I need a simple thing done, and while I'm sure sed and/or awk would be the proper tool, I really don't know how to use them yet.
I have a DOS text file that has extraneous CR/LF sequences that I want removed. This is an application log file, and these extra CR/LF sequences break up log entries into two lines.
The current file looks like this:
00:11:22 app node activity description starts here and then<CR><LF>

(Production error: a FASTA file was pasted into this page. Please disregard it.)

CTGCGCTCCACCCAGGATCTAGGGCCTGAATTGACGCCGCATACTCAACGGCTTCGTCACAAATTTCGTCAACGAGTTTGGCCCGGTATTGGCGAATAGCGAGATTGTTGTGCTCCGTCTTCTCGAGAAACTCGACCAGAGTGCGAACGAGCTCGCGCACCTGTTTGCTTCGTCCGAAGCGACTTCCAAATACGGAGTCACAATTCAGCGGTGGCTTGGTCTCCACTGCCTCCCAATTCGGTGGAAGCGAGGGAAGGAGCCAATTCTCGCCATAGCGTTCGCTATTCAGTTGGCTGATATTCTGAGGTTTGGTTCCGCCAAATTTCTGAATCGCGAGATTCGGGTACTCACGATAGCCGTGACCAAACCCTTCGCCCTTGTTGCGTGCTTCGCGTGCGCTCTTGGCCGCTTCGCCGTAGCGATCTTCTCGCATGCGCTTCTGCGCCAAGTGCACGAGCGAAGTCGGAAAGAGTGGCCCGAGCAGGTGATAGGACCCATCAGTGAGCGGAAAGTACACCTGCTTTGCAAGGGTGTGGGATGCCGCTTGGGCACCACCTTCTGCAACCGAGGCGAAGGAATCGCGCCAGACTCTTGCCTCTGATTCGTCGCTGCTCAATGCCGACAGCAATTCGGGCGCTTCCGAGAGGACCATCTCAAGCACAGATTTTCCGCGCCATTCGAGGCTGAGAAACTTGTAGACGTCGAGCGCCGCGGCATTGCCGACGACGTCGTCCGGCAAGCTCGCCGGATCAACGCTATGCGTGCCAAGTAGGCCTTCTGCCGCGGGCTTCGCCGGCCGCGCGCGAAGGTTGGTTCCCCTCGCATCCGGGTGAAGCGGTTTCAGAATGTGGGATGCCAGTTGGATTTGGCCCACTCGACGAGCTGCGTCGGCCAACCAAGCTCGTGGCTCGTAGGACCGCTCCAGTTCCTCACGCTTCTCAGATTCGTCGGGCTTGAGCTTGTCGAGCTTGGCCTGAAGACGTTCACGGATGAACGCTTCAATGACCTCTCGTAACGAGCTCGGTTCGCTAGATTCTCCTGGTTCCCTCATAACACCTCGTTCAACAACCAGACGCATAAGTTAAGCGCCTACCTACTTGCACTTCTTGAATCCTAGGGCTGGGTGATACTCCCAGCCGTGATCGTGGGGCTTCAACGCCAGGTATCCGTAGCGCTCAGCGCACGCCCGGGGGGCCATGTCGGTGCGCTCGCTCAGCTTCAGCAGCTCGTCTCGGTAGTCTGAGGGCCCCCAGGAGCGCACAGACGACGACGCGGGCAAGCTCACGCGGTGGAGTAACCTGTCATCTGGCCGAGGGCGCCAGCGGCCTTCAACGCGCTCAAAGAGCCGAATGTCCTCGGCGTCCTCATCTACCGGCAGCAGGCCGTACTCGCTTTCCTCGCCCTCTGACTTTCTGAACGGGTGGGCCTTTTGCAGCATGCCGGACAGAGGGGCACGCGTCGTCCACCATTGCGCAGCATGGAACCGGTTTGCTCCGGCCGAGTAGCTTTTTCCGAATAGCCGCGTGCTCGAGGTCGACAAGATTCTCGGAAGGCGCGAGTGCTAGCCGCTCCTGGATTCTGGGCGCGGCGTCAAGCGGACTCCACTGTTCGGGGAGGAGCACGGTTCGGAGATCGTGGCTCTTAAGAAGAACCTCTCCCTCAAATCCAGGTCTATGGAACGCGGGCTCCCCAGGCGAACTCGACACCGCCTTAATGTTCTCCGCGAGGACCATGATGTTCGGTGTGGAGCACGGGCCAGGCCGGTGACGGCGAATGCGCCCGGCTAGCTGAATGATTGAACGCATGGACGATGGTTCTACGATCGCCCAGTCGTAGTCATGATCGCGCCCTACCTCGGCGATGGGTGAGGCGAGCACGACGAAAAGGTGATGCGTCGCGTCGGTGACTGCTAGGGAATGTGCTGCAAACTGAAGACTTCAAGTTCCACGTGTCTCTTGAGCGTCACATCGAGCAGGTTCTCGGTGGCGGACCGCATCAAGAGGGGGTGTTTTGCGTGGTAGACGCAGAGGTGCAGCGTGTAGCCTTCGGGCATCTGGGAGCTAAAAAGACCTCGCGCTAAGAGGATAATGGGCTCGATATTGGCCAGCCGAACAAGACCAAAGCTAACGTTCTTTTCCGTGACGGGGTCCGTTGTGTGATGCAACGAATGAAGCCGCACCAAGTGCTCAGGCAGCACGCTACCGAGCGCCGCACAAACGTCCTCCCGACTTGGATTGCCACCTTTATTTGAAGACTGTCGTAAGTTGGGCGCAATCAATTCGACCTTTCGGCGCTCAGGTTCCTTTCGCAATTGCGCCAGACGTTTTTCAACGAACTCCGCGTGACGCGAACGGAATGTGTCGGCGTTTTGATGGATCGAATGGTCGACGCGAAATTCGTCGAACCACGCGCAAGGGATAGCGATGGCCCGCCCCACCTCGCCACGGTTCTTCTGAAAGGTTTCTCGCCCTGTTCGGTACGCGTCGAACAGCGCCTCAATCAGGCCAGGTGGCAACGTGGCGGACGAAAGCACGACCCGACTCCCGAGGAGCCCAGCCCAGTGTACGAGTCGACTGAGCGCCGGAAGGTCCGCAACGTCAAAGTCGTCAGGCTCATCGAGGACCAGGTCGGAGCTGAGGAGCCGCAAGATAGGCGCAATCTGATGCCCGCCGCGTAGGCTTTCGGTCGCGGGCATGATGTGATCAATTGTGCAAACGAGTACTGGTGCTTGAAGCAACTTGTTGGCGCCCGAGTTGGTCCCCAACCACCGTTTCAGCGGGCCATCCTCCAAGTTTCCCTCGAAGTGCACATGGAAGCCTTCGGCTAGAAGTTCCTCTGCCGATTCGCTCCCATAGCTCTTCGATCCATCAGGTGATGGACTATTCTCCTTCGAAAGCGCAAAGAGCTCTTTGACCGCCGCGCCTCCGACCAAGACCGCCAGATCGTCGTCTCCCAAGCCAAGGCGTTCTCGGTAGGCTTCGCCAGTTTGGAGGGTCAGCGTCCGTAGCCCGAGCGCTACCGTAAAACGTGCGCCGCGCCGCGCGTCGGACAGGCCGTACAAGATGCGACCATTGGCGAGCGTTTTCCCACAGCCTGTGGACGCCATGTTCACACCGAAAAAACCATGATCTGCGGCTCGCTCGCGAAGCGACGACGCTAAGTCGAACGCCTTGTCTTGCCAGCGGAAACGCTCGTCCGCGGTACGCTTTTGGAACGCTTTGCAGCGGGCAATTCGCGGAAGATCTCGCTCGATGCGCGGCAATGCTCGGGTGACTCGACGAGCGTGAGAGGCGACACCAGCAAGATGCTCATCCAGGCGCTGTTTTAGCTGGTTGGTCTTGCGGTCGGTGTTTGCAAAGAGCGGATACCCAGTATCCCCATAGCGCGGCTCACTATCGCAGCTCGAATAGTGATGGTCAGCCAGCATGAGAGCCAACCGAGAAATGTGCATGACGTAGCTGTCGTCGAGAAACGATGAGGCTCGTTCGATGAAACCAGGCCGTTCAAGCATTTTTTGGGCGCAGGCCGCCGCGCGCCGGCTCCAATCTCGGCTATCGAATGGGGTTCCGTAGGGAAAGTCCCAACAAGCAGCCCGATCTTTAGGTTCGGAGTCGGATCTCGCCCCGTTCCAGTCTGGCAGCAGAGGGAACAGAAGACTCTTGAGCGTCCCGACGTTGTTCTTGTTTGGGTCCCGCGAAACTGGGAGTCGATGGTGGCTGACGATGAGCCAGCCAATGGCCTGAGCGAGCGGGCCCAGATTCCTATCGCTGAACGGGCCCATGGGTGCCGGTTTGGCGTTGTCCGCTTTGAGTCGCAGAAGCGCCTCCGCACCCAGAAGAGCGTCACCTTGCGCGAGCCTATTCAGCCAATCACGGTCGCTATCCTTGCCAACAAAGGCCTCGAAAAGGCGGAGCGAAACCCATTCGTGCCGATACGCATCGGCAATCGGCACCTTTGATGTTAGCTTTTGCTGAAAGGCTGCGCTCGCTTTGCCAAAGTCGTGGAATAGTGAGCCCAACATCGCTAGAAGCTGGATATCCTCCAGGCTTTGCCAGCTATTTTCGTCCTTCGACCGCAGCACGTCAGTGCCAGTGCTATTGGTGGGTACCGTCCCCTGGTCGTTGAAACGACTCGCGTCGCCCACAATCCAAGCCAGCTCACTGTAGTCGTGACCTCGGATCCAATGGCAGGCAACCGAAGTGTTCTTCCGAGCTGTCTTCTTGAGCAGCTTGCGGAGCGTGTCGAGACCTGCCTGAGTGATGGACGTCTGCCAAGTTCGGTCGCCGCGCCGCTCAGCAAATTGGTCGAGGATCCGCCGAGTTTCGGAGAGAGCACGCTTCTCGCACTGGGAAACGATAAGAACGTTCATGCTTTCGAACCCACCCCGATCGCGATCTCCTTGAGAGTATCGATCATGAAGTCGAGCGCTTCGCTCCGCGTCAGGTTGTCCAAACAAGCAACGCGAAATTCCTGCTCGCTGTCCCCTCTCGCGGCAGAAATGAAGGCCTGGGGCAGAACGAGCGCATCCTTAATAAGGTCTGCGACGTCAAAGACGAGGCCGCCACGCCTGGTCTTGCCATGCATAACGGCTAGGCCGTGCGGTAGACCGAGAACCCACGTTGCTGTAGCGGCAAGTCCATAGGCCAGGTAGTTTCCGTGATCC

there's a static number of spaces and then the rest of the entry followed by a "normal" <CR><LF>
00:11:23 app node next log entry starts here, and I want to keep the *second* <CR><LF>
from the previous entry <CR><LF>
...and so forth
This is complicated by lines that are NOT broken in this fashion.
So, I need a sed or awk (or if there's a better tool, I'm listening) script that will look for the <CR><LF> followed by a fixed number of spaces, and replace that sequence of bytes with just a single space. A <CR><LF> sequence followed by a number would be ignored (left intact).
I'm looking for something I can run from the command-line, using re-direction symbols is fine.